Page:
Two tragedies occurred on the night of Jan. 3, when a Georgian diplomat's car skidded out of control near Dupont Circle and caused a violent five-car crash, say family, friends and colleagues of the envoy here in the Georgian capital.
The first, and most important, was the death of a 16-year-old Kensington, Md., girl, Joviane Waltrick, a passenger in one of the cars.But there was another kind of tragedy, friends say, in the sudden end to the career of a young diplomat who was so highly regarded, hard-working and astute that more than a few people here believed he could one day become prime minister of this impoverished former Soviet republic.
That is the view of friends, family members and high-ranking officials here who describe the diplomat, Gueorgui Makharadze, 35, as one of Georgia's best and brightest hopes for the future - and so resolutely sober that he is regarded as a bit of a square. It coincides with the view of American diplomats who know him.
It is also a view that is sharply in contrast - and utterly unfamiliar - to the perception of Makhar-adze in the United States, where he is seen as a repeat traffic offender who police suggest may have been drinking shortly before the accident.
The case has caused an outcry in the media and the public, combining as it does the terrible death of a young girl in the heart of the nation's capital with the hot-button issue of drunk driving and the unpopular convention of diplomatic immunity.
The intense focus on the case apparently prompted Secretary of State Warren Christopher to ask Georgian President Eduard Shevardnadze to consider waiving Makharadze's diplomatic immunity. Shevardnadze immediately complied, saying he is "prepared" to strip Makharadze of his immunity from criminal prosecution pending the outcome of a police investigation.
"He was a very promising diplomat and we would have considered something (prominent) for him in the future," a somber Shevardnadze said in an interview last week, speaking of Makharadze in the past tense as many here now do. "It was with a very heavy heart that I took this decision . . . but no matter what the sentence may be, I'd still believe my very harsh decision would be justified. Justice is very often ruthless."
However, Shevardnadze's decision is not final, and he did not rule out future negotiations with Washington over Makharadze's fate.
For Shevardnadze, a former Soviet foreign minister, the decision on Makharadze not only is politically difficult, it is also personal. Before going to Washington when Georgia opened its embassy in 1994, Makharadze worked for several years as a national-security aide to Shevardnadze, one of a tight-knit group of Western-leaning young men determined to build the foundations of modern democracy here.
Shevardnadze also has been friends with Makharadze's mother, a teacher who receives foreign youth delegations here, for about 40 years. In the interview, the Georgian leader said that whatever punishment Makharadze receives, it will pain him "as if my own children were punished."
That is not the only pain for Shevardnadze. The American media firestorm prompted by the case has been matched by an uproar in the Georgian press. Newspapers here say the American media have demonized Makharadze, and they attack Shevardnadze's preliminary decision to leave him to the American legal system as akin to throwing him to the wolves.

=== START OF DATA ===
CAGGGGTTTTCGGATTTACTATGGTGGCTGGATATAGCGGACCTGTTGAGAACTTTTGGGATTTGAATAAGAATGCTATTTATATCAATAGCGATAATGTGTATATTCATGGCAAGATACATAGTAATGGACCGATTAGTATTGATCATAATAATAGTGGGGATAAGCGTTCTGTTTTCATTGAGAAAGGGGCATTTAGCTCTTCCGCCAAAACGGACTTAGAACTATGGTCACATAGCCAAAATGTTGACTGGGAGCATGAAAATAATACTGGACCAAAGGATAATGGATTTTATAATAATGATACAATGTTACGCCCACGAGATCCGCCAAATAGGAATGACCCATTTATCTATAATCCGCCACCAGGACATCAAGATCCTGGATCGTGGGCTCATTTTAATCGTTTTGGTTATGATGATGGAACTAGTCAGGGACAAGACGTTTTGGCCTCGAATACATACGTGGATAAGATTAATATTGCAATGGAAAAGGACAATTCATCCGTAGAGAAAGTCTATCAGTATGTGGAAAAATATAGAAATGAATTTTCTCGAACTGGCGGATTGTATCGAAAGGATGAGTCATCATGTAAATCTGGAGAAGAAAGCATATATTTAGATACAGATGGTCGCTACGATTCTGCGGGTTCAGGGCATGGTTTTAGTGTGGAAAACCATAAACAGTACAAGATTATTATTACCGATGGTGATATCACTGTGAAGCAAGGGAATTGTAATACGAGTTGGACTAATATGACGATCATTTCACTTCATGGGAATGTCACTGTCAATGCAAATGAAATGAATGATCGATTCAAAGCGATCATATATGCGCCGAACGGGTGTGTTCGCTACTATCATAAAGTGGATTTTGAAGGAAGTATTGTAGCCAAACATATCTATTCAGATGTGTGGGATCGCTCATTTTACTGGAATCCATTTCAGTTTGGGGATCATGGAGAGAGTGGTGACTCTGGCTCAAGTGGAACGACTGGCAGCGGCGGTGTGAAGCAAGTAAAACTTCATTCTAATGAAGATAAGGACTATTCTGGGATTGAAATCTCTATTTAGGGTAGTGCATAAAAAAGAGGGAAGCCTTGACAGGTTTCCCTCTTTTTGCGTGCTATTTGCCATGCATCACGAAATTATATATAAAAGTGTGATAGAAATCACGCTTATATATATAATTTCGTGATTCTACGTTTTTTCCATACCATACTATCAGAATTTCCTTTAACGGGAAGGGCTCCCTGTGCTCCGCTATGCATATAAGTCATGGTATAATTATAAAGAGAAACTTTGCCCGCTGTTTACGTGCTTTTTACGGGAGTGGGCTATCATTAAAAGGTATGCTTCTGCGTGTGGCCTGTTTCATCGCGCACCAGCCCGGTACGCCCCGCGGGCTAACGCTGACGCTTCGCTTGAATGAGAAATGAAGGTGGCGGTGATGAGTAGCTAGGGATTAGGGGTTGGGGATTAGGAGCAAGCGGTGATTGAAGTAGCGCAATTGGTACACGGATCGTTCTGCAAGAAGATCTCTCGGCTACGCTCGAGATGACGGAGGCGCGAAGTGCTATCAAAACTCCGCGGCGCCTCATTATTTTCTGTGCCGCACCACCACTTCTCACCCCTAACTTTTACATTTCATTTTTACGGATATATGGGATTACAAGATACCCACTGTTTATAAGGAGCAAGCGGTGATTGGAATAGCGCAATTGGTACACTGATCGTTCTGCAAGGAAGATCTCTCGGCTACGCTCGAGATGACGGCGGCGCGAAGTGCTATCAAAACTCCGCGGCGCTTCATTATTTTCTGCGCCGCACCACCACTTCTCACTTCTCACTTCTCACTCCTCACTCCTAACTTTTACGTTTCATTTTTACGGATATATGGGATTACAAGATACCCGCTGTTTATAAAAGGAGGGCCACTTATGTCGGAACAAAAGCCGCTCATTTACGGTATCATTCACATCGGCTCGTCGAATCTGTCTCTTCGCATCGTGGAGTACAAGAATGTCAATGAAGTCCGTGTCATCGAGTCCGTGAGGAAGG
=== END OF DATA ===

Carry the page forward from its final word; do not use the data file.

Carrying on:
"If our best diplomat, our leading officer in our leading embassy in the leading country of today's world, is not protected by his president and by his country, how safe are we, ordinary Georgians?" asked New Generation, a moderate Georgian daily.
Shevardnadze, more politically secure Wednesday than at any time in his nearly five years as Georgia's leader, says he will weather the criticism. He says the moral principle of just punishment outweighs what he considers to be the antiquated, Cold War-era practice of diplomatic immunity.
He is also keenly aware, and intensely grateful, that $540 million in U.S. aid, much of it in the form of wheat, has kept this nation of 5 million from starving to death since it became independent five years ago.
"If not for America's disinterested aid, tens of thousands of people in Georgia would have died from famine," he said flatly.
Most Georgians are equally thankful for American assistance to a fledgling republic that, in its infancy, had to contend with two brutal separatist wars, hundreds of thousands of refugees and competing warlords who unleashed anarchy on the streets.
But when it comes to the Makharadze case, Georgian and American perceptions part ways.
Some Americans tend to see foreign diplomats in Washington as a high-living lot - big-spending, party-hopping womanizers who disdain local custom and law.
Makharadze doesn't fit the stereotype, Georgians insist. As the No. 2 man in the Georgian Embassy, he lives in a small apartment in Arlington, Va., for which the Georgian government pays rent. He makes about $16,000 a year. Of that, he sends $200 a month home to support his elderly parents in Tbilisi, with whom he lived before going abroad. That sum doubles their monthly income. Georgian newspapers say he will not be able to afford a competent private lawyer to defend him in court if he is charged in Washington.
Like the vast majority of Georgians, Makharadze owned no car and had virtually never driven one before he was sent abroad two years ago; in his current job he has no driver.
He has never married and has had no serious girlfriends, largely because he spends virtually all his time working, according to colleagues and family members. He spent his vacation last year studying economics at Harvard, according to his sister Tamara, who visited him in Washington. He does not smoke. Friends say they have never seen him drunk, which they point out is highly unusual for a Georgian man.